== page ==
Governments in many countries are looking for innovative financial instruments to address the triple crisis of unprecedented debt levels, climate change and nature loss. Sovereign bonds – representing almost 40% of the $100 trillion global bond market -- are the largest asset class in many institutional investors’ portfolios. They are one of the key instruments for channeling capital to emerging markets and developing economies (EMDEs). Yet many developing countries are unable to deploy the capital needed to take action to avoid negative impacts of climate shocks and nature loss, particularly following the pandemic crisis.Read more
New pieces for the puzzle? Geospatial data for Brazil
Droughts, wildfires or deforestation have easy-to-see effects on our environment and our economy – but what about financial markets? Is environmental degradation, accelerated and intensified by climate change, accurately accounted for in asset prices? Answering this question of financial materiality can be as daunting and confusing as piecing together a puzzle with missing pieces. The wealth of geospatial data provides a new box of promising puzzle pieces.Read more
For a full list of our research, see our Publications page.
An ongoing challenge with Environmental, Social, and Governance (ESG) efforts is access to robust data. In response, commercial data providers are continually developing solutions to improve insight. Here the authors discuss one of these potential improvements: the use of geospatial data within ESG focusing on the environmental (E) aspect. Geospatial data can, and is, being used for social (S), and governance (G) purposes, but these are beyond the scope of this paper. This paper explores and tests with real-world examples the potential of geospatial data approaches as means to provide additional insights into the environmental impacts of specific assets, companies, states or nations for sovereign debt investment. Starting with the current data landscape, the document runs through the open ‘environmental’ geospatial data portfolio, outlining its strengths and weaknesses. From this vantage point, the report outlines three case studies in Brazil across differing scales, highlighting various key metrics. The first looks at an asset level example, mining operations; secondly a corporate level example looking at soya production (where asset data is unavailable); and finally a national scale example for sovereign debt insights. Throughout the paper, commercial actors provide technical illustrations as to what more would be possible with additional resources. The document demonstrates that it is possible, even with limited resources and only open data, to generate robust geospatial ESG insights that often can be scaled globally – aiding financial institutions to better differentiate environmental impact at different scales and across different applications The paper concludes by discussing the various future technical developments, highlighting real-world developments, such as eDNA and machine learning, and their implications for the future of geospatial ESG. Finally, the authors look at a breakdown of the critical components of geospatial ESG tools, showing where they fall on a spectrum, with most underutilizing the technical toolkit available. As a result of this potential technical growth, combined with greater demand from the financial sector, they expect to see a rapid development of more refined geospatial ESG products and insights in the near future.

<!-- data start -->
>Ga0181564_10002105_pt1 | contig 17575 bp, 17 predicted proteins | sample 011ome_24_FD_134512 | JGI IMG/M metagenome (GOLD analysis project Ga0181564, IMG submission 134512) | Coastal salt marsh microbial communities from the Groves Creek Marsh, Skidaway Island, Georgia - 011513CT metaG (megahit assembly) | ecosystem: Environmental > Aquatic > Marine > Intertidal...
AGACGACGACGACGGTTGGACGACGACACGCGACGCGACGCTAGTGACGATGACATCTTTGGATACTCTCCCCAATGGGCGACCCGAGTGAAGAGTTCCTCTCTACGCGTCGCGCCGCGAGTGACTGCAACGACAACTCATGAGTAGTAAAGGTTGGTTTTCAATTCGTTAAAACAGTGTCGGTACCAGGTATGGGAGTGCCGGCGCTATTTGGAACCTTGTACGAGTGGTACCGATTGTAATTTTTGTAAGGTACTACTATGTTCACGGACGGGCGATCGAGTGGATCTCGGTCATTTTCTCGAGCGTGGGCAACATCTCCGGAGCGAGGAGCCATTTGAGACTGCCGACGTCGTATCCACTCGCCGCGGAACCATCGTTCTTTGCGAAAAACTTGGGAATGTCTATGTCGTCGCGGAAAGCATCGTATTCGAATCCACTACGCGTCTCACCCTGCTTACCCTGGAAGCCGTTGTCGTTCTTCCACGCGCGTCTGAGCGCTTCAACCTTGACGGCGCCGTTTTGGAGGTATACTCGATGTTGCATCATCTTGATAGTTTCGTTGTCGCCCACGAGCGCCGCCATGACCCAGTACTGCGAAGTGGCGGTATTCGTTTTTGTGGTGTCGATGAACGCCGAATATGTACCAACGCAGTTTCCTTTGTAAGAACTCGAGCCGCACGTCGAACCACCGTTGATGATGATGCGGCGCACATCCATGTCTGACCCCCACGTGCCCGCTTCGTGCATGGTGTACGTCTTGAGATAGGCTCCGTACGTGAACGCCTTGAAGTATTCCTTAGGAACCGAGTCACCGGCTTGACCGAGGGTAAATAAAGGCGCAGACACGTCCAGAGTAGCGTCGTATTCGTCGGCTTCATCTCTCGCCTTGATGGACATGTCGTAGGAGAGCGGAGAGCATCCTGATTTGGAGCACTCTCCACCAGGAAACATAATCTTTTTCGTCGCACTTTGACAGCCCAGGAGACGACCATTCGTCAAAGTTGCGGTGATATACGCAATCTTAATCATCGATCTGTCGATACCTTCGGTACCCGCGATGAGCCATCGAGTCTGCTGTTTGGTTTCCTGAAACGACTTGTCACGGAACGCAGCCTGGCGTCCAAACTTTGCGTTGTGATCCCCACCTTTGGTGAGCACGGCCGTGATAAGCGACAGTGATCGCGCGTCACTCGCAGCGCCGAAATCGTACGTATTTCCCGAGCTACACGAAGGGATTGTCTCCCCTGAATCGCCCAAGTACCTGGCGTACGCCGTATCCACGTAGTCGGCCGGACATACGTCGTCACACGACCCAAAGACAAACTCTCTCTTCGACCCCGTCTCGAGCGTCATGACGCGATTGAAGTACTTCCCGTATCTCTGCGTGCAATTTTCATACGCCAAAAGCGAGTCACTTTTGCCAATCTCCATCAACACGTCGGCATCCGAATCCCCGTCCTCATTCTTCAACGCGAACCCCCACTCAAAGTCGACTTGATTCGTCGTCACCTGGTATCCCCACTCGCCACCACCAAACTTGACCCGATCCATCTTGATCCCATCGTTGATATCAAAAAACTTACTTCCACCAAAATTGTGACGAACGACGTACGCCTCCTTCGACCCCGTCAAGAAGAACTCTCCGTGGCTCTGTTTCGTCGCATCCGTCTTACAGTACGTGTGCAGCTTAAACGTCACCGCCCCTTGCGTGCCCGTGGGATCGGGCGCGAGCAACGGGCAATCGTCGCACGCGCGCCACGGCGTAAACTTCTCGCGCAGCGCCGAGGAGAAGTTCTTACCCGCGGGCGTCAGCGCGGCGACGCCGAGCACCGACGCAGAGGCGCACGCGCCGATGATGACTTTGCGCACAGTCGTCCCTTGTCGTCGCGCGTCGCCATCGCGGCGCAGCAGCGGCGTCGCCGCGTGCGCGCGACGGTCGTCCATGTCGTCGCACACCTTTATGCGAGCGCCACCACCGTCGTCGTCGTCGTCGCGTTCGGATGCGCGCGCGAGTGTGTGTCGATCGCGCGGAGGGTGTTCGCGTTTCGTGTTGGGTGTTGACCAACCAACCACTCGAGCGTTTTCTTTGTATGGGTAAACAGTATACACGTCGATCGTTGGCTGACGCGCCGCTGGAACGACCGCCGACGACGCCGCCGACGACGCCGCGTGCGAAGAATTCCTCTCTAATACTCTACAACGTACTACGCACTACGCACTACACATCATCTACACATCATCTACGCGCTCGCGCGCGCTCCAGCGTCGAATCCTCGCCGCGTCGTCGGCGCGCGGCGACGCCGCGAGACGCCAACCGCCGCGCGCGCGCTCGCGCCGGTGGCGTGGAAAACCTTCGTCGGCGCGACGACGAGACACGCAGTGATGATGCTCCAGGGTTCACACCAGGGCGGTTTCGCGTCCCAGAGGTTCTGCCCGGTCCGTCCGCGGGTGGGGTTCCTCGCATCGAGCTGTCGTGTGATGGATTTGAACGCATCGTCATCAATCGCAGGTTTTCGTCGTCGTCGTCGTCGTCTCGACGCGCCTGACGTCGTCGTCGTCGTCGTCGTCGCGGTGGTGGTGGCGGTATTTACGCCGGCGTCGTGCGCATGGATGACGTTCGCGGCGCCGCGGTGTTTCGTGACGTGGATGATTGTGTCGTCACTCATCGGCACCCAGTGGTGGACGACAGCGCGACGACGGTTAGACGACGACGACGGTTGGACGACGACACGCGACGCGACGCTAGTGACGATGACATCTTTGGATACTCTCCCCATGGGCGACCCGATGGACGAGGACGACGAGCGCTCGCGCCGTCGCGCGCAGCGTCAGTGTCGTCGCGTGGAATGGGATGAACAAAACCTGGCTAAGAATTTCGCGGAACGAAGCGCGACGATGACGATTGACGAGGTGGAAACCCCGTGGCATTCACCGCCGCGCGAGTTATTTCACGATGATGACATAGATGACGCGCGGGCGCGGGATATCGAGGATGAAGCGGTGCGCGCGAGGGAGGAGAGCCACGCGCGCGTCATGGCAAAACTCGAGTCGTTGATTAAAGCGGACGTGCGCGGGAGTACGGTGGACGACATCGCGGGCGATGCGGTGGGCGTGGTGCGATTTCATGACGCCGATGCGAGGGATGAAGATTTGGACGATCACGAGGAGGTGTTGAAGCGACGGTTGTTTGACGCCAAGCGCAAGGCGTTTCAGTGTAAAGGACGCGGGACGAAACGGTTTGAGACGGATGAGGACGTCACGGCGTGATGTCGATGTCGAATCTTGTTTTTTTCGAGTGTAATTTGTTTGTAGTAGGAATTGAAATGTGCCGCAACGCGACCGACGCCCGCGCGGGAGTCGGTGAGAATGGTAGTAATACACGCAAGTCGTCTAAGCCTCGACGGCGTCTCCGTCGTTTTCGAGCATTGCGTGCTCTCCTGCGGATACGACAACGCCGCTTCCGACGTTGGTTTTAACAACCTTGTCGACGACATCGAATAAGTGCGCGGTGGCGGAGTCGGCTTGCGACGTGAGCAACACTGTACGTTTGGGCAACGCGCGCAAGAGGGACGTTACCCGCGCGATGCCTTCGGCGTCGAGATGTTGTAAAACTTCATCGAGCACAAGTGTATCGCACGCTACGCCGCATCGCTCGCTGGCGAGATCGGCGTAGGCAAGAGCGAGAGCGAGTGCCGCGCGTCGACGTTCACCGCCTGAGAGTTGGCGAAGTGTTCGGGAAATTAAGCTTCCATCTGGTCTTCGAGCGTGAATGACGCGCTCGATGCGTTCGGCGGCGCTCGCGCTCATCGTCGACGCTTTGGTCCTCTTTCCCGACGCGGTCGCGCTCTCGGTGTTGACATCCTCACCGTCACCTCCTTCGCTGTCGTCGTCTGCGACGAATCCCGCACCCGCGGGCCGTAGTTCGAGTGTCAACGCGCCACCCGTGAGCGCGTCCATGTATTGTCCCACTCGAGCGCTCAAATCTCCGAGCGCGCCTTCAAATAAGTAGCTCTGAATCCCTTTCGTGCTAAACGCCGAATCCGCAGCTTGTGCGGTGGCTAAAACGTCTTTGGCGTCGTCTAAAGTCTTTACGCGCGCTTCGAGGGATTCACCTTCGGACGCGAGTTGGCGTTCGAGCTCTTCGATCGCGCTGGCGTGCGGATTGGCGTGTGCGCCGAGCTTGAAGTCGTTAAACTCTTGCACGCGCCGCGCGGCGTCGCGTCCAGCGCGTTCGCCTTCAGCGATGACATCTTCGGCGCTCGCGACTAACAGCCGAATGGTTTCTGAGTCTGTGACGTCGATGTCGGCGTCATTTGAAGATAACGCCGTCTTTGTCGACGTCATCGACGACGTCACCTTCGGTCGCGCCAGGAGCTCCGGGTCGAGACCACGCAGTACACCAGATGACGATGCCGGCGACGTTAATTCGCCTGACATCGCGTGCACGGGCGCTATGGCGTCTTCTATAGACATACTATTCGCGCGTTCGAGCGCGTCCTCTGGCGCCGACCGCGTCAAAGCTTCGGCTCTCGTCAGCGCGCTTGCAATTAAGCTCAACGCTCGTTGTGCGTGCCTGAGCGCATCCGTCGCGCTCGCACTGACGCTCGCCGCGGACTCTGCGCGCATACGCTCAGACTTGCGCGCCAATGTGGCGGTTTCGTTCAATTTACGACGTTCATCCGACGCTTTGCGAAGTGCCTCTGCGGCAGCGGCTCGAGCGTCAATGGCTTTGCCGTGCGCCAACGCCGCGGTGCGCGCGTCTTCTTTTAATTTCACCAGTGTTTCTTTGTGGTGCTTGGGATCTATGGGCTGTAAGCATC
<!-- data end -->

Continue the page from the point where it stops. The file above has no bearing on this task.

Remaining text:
Feb 24, 2022 Blog Full report